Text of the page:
Jogging on pavement vs. concrete sidewalks, is there a difference?


I see the faithful around my neighbourhood risking life and limb jogging on the roadway (facing traffic) and not the sidewalk. When asked, one told me that its better to run on a paved road instead of a concrete sidewalk. Both seem equally hard and unyeilding to me. Is there any truth to what the pavement warriors are saying?



Answers:

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The risk of injury from running on concrete is slightly higher than the risk of injury from running on asphalt, as asphalt is modestly more cushioning. So, all things being equal, you'd be better off on the asphalt. However, all things in life aren't equal. The modest additional cushioning of asphalt over concrete has to be balanced against the likelihood and consequence of injury from running on the various surfaces. On a concrete sidewalk, injuries are usually not fatal and generally take a long time to arise, though there are always exceptions. On asphalt (meaning roadways) injuries are usually severe and happen suddenly (i.e. you get hit). If the chance of being struck while running on the road is high you'd be better off running on the sidewalk. If the streets where you run are quiet you might be better off running on the side of the road.

Bottom line: unless a clearly superior option is available (grass, trails, etc.) use common sense. If a road is quiet run on the shoulder and hop onto the sidewalk if a car approaches. If traffic is heavy, or if it's dark or the weather is bad, run on the sidewalk.

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I don't think there is a difference. There is a difference of running between running on pavement and grass. Grass, or turf, is more difficult but better on your joints.

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Yes. The asphalt is more forgiving on the joints. I agree that they both seem equally hard, but the asphalt absorbs more shock than the concrete in the sidwalk. Experts are saying now, that running on the bare ground is the best on your ankles, knees and hips.

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Well if you fall then it would hurt more on asphalt, so I would definitely jog on the sidewalk

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Asphalt is so much softer than concrete!

Even with a good, cushioned pair of running shoes, I still feel the difference when I run 3 miles in the street vs. on concrete.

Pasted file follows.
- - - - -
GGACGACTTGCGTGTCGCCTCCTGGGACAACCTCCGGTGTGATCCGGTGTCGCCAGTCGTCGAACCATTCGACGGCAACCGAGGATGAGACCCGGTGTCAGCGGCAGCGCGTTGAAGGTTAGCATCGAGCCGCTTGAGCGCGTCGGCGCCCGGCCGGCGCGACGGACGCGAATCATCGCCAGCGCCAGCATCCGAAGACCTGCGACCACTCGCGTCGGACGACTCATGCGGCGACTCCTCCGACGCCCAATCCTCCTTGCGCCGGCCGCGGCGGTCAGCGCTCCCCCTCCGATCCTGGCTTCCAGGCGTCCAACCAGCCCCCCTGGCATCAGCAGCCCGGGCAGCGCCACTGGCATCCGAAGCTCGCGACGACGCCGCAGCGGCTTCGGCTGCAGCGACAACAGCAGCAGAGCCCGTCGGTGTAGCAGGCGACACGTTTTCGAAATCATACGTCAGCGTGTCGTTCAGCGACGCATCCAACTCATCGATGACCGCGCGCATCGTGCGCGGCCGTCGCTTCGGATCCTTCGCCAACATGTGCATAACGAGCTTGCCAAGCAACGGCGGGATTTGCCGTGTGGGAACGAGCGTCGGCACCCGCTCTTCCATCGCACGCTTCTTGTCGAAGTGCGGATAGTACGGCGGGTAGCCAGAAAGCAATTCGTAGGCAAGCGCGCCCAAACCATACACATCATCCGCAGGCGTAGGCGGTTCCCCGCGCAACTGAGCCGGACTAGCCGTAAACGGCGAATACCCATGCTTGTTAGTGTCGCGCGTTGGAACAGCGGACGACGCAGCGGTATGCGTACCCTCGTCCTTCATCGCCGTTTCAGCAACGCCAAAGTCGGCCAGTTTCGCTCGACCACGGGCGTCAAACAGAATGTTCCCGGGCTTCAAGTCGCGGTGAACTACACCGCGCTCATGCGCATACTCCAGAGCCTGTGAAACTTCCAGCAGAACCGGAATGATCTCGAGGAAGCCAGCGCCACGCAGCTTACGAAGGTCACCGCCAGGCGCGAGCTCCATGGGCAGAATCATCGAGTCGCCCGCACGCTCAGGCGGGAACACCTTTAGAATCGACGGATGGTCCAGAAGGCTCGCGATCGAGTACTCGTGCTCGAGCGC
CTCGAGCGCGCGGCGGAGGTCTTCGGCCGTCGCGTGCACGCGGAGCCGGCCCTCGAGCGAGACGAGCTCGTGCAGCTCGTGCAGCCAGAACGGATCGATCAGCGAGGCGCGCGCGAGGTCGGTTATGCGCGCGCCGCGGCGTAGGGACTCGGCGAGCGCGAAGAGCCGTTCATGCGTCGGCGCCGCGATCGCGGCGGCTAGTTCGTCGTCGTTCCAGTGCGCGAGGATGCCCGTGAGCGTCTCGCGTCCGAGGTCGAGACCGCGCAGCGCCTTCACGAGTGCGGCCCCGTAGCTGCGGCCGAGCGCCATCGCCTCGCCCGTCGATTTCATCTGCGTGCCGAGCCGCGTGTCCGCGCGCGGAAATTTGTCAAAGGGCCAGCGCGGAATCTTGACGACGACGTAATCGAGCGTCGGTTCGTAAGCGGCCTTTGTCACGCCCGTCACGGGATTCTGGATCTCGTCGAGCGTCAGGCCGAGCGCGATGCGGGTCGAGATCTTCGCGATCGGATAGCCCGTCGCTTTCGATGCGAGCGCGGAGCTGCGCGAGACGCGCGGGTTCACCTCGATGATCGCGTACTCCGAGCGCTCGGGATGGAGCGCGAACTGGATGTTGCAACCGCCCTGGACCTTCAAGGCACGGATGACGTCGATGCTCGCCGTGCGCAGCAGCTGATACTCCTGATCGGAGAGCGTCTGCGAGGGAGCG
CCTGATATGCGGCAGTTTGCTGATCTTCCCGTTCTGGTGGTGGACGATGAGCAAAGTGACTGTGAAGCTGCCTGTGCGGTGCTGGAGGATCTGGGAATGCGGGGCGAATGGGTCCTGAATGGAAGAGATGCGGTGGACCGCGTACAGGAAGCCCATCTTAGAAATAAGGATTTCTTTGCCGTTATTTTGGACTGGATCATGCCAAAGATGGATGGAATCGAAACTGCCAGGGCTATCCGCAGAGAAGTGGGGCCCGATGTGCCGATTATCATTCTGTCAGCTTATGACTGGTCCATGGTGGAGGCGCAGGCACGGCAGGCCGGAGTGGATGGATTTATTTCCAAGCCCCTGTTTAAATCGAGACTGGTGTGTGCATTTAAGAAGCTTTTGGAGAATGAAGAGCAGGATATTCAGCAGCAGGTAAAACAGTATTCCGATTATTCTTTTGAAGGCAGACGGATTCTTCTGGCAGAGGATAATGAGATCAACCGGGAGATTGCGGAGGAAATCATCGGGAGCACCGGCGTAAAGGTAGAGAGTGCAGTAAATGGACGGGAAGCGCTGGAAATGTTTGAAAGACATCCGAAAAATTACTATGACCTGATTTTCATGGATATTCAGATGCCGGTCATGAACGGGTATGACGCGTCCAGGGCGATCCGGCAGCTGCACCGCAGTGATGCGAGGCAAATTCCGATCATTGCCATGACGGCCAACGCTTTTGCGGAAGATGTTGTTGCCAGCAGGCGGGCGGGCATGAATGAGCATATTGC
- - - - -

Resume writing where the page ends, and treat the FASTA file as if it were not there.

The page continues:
But in essence, concrete hurts (knees, knee ligaments and back) because that shock has to go somewhere. The concrete doesn't move, the shoes absorb what they can so, for me, my knee ligaments take the rest of the pounding.

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not sure but i rather run on the road then sidewalk!

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Pavement is more forgiving on the joints than concrete but if all possible try running on even ground. running on concrete is said to cause more jarring to the joints, running on the sidewalk also increased risk of injury going up and down curbs

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i've heard that running on paved roads is like 2 times softer than running on concrete sidewalk. but runnig on roads and concrete is not good so try to avoid both. so run on dirt trails or that kind of stuff. if your forced to run on concrete try running on the roads instead but i know that can be a little scary cuz of cars and stuff

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asphalt is slightly more yeilding, but the biggest problem with running on sidewalks is the constant up and down at the curbs.

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Concrete is better because you can go faster because more energy is transfered from your leg to the ground. I enjoy gettin out in 4:40 for a first mile on sidewalks and kickin home in 2:00 flat for the last half mile of a 4 or 5 mile hard run.

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pavement as odd as this sounds has some give to it so its easier on your joints knees shins and back compared to concrete which has very little give.

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The pavement is better for you. Roadways are made of many layers and one really small layer is a synthetic rubber-like material. This material helps to absorb the shock of running. It will help your joints in the long run, as either way you might not feel a difference @ first.

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